It is fifteen years since the golden summer of 1991 when we lost our innocence wrote Gurcharan Das in a recent article. He was of course referring to our new affair with the the free economy and our expansion as a growing economy. I am no economist and do not understand market forces and the likes of it. I simply see what is around me and draw comparisons with was was an what is.
Last week we celebrated or let us say commemorated 61 years of Independence. All leading magazines had special issues and one must admit no one had anything glorious to share. Even Vinod Mehta who always proffers some light relief on his last page candidly states: I'm looking to offer you some humour. Alas, there's none to offer. A quick read of the Independence day issue of this or any other magazine does not make happy reading. A leit motiv seems to appear almost with obsessive regularity is the fact that our brave walk on the free economy path has further alienated the poor of the rich. The rich have their schools, their hospitals, their habitat, their markets, their just about everything whereas the infrastructure of the poor is growing from bad to worse.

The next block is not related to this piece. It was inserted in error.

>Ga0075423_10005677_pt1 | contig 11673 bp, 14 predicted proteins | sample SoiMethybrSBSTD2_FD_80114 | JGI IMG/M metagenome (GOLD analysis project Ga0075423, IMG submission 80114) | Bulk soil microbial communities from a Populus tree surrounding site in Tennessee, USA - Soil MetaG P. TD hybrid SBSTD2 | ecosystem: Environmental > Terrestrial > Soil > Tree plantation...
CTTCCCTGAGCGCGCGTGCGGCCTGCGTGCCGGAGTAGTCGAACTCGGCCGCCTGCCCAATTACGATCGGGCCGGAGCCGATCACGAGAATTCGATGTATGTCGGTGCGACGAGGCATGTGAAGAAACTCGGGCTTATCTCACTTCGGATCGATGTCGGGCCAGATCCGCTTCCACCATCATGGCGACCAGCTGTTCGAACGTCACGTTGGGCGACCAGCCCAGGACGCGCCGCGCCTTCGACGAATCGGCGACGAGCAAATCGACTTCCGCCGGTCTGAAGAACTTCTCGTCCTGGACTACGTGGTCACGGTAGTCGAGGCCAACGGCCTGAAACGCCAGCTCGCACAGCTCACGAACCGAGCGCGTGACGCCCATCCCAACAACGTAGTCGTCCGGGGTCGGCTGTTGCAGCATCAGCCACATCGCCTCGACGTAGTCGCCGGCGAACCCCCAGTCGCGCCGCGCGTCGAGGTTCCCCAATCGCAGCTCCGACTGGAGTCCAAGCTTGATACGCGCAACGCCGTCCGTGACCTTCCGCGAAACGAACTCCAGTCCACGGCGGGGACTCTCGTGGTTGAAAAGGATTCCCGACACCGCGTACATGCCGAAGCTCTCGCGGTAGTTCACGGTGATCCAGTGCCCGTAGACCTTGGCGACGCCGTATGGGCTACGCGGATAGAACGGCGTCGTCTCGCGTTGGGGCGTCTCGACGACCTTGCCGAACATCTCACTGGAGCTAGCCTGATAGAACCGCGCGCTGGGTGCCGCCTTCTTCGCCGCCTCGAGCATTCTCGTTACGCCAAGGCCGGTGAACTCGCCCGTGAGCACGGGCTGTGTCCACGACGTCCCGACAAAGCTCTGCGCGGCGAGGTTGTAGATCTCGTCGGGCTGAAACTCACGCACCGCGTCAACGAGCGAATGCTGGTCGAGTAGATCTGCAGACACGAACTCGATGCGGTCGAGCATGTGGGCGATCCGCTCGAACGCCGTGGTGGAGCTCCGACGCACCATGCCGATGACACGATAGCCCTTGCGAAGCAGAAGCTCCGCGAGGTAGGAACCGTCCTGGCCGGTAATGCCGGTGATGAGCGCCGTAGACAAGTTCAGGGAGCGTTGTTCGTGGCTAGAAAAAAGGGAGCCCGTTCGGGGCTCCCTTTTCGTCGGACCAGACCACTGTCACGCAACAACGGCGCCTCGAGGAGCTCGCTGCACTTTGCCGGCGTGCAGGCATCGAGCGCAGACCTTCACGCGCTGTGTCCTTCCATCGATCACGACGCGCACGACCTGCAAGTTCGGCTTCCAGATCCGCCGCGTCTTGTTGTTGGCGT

One of the articles that caught my attention was the one on gated Communities aptly titled Free from India.
The proliferation of gated communities is undoubtedly a world wide phenomena and its Indian avatar larger than life. An article in the New York Times reflects the sad reality of gated communities in our capital region. If one India lives a life of luxury inside the walls, the other survives at its very gates. The raison d'etre of these communities is best defined by a resident himself who states: Everyone understands that there are things outside that you don't want to expose your children to. The idea is to have the area sealed and sanitised. The apartment costs are huge, but it's worth it to protect yourself from the violence and crime outside... When I leave these gates I am bang slap in modern India. I can't say that I don't like India; it's my country. But if I can avoid exposing myself to it, why not?'
The above statement is to say the least perplexing and saddening. Are we simply giving up on India? is creating comfortable and yet visible cocoons the real way out. Did we really lose our innocence when we decided to walk the free trade path and open India's doors? I cannot say. But if an Indian says that he or she does not want to expose his or her child to things outside, outside being the real India then something is terribly wrong. As citizens of India are we not responsible for that very outside.